For most people with sciatica, one of the best ways to get pain relief is to get up and exercise.
These videos from our site demonstrate common exercises that have helped patients live with less pain.
Keep in mind that it is important to always check with your doctor before starting a new exercise program.
- For more on nerve pain, see Types of Sciatic Nerve Pain
1. Sciatica exercises for piriformis syndrome videos
These stretching exercises may help if your sciatica pain is caused by piriformis syndrome, a condition characterized by the piriformis muscle becoming tight and/or spasming and placing pressure on the sciatic nerve.
2. Gentle hamstring stretch for sciatica pain video
Tight hamstrings can also cause sciatica pain. Tightness in these muscles places additional pressure on the low back and surrounding tendons and muscles.
Watch: Wall Hamstring Stretch for Sciatica Relief Video
Stretching the hamstrings opens up space in the low back and can relieve pressure on the sciatic nerve. The basic stretches presented can be incorporated into any routine and do not require any special equipment.
The hurdler stretch isn't the only type that will help. We just added 16 new hamstring stretch videos here. Try all of them and find one that is best for you.
3. Sciatica exercises for spinal stenosis video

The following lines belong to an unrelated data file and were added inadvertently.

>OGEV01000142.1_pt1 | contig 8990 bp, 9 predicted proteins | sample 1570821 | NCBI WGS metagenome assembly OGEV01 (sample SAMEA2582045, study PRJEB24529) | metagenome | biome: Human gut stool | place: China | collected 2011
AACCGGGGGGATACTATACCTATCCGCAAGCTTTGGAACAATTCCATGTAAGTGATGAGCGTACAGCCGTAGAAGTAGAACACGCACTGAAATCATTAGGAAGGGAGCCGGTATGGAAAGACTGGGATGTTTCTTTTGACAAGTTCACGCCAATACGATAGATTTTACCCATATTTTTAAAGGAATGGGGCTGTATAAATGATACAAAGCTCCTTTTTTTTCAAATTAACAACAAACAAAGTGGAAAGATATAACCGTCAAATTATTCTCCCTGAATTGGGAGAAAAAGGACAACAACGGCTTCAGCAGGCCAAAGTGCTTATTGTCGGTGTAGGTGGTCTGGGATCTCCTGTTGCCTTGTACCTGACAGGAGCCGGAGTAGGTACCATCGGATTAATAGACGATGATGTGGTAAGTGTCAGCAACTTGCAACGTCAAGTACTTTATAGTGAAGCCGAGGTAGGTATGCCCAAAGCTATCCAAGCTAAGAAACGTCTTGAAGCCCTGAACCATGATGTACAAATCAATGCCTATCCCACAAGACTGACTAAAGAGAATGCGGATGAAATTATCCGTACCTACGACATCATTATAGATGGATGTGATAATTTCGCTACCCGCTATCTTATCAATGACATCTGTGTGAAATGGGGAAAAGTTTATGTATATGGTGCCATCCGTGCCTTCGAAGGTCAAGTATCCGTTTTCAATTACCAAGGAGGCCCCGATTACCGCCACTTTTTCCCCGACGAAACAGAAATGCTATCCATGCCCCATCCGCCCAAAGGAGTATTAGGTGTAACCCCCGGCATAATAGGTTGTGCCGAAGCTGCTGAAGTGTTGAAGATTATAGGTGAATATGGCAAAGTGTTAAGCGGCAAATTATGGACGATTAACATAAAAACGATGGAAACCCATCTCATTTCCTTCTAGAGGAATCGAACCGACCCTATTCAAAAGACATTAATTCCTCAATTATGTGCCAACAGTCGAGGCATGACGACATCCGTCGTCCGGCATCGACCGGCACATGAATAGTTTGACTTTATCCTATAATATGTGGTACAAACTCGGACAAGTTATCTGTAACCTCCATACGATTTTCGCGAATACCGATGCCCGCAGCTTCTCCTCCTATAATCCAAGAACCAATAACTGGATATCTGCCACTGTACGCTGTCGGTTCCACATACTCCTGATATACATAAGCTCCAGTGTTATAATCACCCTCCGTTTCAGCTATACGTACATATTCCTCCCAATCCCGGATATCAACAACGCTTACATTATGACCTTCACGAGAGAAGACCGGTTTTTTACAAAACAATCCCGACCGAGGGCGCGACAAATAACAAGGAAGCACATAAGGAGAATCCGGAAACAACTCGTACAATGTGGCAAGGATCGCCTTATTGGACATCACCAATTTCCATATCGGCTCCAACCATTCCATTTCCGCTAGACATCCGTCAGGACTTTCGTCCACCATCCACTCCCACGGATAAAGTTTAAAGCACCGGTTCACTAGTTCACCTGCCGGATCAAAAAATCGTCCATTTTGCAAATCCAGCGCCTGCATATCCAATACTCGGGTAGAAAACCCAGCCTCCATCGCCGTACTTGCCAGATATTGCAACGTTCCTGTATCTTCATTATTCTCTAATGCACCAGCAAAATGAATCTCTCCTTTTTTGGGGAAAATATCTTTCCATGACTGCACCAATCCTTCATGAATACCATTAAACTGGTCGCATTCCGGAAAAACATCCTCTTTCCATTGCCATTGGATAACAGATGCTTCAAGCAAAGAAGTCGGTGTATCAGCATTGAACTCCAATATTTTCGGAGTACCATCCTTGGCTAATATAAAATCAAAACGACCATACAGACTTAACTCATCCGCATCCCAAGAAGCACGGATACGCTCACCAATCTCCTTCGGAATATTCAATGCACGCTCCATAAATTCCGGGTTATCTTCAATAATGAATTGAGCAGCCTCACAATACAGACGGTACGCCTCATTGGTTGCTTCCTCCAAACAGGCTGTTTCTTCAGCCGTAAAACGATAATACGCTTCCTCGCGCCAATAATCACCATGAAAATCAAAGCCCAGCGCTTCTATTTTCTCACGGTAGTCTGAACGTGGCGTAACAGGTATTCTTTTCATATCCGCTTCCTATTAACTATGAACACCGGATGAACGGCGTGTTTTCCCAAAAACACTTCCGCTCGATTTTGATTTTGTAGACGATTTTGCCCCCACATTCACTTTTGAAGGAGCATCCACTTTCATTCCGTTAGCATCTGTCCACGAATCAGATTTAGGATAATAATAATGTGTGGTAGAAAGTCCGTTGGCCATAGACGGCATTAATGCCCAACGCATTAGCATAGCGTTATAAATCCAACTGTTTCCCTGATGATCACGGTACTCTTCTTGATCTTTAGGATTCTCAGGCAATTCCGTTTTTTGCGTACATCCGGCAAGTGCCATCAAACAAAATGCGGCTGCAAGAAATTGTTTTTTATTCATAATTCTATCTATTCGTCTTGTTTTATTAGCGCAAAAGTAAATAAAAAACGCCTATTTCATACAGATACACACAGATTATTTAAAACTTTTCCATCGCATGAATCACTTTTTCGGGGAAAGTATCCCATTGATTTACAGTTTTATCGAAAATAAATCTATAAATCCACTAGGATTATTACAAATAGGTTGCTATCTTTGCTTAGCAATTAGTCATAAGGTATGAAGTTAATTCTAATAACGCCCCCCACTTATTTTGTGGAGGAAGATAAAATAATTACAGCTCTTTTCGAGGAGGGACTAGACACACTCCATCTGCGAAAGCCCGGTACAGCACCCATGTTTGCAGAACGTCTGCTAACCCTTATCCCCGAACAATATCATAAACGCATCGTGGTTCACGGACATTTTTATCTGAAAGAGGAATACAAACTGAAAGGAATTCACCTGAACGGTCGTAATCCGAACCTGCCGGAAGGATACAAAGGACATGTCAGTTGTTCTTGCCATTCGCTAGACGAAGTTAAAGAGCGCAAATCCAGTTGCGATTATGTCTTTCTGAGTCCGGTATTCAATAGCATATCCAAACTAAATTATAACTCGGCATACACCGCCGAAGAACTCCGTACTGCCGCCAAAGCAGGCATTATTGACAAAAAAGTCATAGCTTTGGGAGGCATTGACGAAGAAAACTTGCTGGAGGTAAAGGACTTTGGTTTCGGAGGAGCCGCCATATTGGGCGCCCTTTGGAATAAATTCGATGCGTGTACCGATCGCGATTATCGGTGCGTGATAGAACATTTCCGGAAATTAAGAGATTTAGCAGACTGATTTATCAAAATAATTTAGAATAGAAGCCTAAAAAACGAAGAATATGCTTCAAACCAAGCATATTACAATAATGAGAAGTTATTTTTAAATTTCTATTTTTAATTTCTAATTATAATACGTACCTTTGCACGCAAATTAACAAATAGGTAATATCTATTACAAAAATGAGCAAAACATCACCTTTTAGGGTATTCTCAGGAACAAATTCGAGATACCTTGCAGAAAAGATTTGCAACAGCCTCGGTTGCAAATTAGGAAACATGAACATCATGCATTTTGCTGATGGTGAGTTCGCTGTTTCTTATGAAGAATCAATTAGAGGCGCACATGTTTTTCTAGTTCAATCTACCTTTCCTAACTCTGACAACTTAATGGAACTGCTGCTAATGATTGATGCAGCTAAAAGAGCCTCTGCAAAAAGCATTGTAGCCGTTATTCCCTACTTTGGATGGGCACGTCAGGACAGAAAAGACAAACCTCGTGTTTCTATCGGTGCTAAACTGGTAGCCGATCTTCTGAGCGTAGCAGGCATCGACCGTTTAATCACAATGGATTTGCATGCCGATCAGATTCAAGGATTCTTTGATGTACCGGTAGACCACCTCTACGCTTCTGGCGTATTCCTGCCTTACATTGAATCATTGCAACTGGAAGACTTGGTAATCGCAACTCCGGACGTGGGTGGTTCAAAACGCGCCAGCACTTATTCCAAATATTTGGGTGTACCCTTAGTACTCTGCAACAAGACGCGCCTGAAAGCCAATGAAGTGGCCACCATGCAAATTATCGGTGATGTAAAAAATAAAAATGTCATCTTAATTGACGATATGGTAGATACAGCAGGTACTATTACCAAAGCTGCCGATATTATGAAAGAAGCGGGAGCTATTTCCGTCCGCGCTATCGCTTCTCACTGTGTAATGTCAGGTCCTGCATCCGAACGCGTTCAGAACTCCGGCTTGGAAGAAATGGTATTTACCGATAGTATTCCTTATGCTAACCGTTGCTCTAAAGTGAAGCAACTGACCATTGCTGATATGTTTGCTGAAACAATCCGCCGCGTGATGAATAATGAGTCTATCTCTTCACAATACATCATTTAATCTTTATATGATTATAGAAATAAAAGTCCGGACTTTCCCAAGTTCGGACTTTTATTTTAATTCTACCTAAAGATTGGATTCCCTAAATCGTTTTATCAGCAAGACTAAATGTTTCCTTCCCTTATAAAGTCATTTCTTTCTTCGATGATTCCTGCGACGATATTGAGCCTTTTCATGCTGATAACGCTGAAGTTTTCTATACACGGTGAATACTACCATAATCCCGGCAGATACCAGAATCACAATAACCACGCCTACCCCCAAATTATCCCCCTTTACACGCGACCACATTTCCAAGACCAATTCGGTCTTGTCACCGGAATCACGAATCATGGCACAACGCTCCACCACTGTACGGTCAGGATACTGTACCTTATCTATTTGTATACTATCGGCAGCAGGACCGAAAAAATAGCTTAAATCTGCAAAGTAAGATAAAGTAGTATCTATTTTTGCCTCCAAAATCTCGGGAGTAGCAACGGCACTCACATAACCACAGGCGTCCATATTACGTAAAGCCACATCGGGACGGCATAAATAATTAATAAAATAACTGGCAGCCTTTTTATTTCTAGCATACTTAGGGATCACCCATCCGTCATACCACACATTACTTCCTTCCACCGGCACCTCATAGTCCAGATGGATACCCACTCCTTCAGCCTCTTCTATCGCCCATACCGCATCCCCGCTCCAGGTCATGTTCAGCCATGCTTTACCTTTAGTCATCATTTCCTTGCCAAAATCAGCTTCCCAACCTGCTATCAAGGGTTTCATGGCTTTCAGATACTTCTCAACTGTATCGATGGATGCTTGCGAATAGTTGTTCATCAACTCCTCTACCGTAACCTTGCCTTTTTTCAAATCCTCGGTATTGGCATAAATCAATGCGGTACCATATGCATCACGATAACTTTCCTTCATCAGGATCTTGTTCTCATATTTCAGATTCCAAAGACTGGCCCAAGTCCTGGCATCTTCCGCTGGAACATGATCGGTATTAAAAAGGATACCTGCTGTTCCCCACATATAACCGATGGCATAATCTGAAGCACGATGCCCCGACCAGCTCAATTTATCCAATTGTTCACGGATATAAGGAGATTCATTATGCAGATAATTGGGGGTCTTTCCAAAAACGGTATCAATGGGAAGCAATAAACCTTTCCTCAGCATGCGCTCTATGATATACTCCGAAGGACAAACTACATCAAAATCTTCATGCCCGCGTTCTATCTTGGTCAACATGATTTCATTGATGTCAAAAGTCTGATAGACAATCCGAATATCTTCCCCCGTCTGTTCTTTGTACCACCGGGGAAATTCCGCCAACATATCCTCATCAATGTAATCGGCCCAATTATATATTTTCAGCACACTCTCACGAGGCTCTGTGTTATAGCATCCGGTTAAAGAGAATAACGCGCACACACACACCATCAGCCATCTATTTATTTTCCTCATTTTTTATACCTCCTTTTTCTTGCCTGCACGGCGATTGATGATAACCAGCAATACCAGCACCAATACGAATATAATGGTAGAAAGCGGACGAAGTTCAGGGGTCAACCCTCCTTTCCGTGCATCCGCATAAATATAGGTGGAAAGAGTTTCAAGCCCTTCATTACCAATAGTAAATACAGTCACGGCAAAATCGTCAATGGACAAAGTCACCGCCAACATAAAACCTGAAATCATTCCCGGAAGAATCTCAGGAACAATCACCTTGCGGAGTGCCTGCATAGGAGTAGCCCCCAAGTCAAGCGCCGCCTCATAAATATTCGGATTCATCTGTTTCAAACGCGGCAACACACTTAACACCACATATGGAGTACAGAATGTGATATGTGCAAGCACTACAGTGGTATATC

Spinal stenosis can also cause sciatica pain.
Spinal stenosis irritates or impinges the sciatic nerve causing radiating pain down the leg while walking, but not when sitting down. Exercises for spinal stenosis focus on bending forward.
This action increases the size of the spinal passageways thus easing the irritation or impingement on the sciatic nerve. The exercises outlined in the Sciatica Exercises for Spinal Stenosis Video are selected to help patients decrease leg pain and disability so they can get back to doing their daily routines.
4. Sciatica exercises for degenerative disc disease video
Degenerative disc disease can cause a disc to impinge on a nerve root in the low back, thereby causing sciatica pain. Dynamic lumbar stabilization exercises are typically recommended in these cases. The exercises are designed to strengthen the muscles supporting the spine. In this video, the emphasis is on finding a neutral spine position and building strength through progressively challenging exercises.
Many HealthRcovered readers have told us about their successes with physical therapy for helping alleviate sciatica symptoms; others advocate the benefits of water therapy, which is less stressful on the body. Regardless of the mode of treatment, staying active is key. Long periods of sitting or inactivity often bring about the most pain. A physical therapist, certified athletic trainer, chiropractor, or other spine specialist will be able to recommend specific exercises that are best suited to your condition.
Most importantly, keep moving!